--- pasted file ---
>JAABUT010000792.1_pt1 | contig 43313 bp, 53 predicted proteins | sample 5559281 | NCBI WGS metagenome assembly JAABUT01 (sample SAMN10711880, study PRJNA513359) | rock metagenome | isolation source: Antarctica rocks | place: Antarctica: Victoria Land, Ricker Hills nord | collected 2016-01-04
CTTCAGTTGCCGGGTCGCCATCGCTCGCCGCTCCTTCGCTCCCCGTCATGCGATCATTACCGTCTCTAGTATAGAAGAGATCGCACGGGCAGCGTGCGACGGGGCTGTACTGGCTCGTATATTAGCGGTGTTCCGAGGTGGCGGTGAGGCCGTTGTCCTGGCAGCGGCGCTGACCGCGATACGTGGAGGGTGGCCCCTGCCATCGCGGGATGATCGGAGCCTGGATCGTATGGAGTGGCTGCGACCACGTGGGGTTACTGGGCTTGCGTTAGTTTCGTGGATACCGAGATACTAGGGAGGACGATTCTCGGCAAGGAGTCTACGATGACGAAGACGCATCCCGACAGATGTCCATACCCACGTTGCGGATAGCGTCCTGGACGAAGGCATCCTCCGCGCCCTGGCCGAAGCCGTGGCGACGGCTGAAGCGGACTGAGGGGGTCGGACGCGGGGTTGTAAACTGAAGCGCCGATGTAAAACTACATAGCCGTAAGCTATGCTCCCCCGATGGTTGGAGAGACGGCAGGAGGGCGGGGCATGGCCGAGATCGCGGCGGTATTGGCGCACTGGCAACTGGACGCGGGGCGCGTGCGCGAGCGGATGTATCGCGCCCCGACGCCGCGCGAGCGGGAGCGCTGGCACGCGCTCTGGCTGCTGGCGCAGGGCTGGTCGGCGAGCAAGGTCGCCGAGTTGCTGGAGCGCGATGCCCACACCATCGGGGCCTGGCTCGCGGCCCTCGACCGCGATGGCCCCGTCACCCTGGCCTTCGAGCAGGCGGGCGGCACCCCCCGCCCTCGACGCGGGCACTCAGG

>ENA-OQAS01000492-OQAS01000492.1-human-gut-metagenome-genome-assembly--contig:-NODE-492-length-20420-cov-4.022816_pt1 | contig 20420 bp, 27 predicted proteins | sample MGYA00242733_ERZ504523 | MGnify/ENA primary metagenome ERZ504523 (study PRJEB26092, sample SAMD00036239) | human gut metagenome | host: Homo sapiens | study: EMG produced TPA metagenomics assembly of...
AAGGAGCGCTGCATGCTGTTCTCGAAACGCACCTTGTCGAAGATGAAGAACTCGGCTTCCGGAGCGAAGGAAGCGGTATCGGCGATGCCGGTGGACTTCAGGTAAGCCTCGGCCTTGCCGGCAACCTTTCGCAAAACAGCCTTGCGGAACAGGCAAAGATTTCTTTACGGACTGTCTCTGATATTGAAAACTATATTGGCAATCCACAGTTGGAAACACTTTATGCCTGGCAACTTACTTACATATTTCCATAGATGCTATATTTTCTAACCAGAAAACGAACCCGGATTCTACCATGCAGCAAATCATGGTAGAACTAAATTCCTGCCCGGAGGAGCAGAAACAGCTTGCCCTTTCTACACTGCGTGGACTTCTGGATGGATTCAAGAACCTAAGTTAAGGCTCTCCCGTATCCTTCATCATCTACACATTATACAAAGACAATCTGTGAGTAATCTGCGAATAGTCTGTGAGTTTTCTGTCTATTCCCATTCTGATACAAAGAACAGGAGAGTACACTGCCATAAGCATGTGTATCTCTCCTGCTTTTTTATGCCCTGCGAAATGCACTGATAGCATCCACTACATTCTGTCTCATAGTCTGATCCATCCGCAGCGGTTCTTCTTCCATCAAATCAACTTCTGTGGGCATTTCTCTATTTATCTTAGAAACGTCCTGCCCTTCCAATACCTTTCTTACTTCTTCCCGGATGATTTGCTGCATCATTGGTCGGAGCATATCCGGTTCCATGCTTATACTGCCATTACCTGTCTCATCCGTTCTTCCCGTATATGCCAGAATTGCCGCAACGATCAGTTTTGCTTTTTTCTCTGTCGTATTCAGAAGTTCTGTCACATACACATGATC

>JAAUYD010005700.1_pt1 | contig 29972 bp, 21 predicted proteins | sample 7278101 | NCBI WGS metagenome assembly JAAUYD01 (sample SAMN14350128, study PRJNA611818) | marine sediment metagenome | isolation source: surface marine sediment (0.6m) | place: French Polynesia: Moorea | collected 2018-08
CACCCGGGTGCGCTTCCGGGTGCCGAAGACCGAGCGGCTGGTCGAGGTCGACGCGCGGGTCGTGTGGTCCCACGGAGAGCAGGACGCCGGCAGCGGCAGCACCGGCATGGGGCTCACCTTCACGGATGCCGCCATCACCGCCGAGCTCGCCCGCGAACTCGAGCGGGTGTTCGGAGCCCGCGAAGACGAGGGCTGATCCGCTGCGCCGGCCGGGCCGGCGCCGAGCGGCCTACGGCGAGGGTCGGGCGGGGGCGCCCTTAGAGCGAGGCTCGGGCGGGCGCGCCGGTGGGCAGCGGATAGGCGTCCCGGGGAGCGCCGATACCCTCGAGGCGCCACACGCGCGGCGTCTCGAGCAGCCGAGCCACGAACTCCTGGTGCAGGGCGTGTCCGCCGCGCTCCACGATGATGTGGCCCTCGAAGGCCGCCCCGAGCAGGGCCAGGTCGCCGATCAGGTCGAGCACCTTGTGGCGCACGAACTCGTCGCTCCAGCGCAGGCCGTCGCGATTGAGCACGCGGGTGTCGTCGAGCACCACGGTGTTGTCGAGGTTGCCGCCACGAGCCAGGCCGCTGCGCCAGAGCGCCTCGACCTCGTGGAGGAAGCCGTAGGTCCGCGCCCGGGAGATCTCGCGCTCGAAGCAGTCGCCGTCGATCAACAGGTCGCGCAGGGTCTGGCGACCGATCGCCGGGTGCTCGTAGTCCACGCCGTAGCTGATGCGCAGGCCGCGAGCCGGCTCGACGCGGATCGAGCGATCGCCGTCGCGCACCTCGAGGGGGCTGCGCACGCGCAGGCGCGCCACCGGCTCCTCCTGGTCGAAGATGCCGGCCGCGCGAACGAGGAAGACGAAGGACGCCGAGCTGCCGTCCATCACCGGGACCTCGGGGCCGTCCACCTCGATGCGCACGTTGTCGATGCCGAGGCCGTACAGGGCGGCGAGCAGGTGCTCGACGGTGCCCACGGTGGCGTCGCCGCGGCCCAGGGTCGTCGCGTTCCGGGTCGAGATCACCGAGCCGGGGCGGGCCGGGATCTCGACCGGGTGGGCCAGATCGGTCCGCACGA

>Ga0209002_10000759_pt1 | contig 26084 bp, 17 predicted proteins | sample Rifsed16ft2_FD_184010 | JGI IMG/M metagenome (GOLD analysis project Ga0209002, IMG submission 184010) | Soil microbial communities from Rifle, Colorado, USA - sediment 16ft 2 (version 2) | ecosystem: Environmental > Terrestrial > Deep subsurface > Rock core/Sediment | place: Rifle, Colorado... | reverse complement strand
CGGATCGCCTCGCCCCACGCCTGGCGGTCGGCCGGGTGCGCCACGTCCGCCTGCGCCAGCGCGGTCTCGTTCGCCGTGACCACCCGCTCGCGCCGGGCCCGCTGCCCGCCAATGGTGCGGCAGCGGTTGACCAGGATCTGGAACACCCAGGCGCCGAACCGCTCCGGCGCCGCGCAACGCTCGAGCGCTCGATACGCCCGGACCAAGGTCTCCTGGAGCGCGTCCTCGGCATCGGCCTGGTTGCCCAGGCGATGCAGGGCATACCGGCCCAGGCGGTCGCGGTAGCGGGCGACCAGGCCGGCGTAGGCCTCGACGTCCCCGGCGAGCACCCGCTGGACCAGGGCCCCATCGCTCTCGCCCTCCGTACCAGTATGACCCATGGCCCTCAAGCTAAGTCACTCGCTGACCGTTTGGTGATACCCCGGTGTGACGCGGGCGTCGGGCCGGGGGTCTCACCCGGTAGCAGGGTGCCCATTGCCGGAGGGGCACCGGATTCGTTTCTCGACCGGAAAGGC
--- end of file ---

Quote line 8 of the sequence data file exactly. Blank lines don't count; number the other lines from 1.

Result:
CGGATCGCCTCGCCCCACGCCTGGCGGTCGGCCGGGTGCGCCACGTCCGCCTGCGCCAGCGCGGTCTCGTTCGCCGTGACCACCCGCTCGCGCCGGGCCCGCTGCCCGCCAATGGTGCGGCAGCGGTTGACCAGGATCTGGAACACCCAGGCGCCGAACCGCTCCGGCGCCGCGCAACGCTCGAGCGCTCGATACGCCCGGACCAAGGTCTCCTGGAGCGCGTCCTCGGCATCGGCCTGGTTGCCCAGGCGATGCAGGGCATACCGGCCCAGGCGGTCGCGGTAGCGGGCGACCAGGCCGGCGTAGGCCTCGACGTCCCCGGCGAGCACCCGCTGGACCAGGGCCCCATCGCTCTCGCCCTCCGTACCAGTATGACCCATGGCCCTCAAGCTAAGTCACTCGCTGACCGTTTGGTGATACCCCGGTGTGACGCGGGCGTCGGGCCGGGGGTCTCACCCGGTAGCAGGGTGCCCATTGCCGGAGGGGCACCGGATTCGTTTCTCGACCGGAAAGGC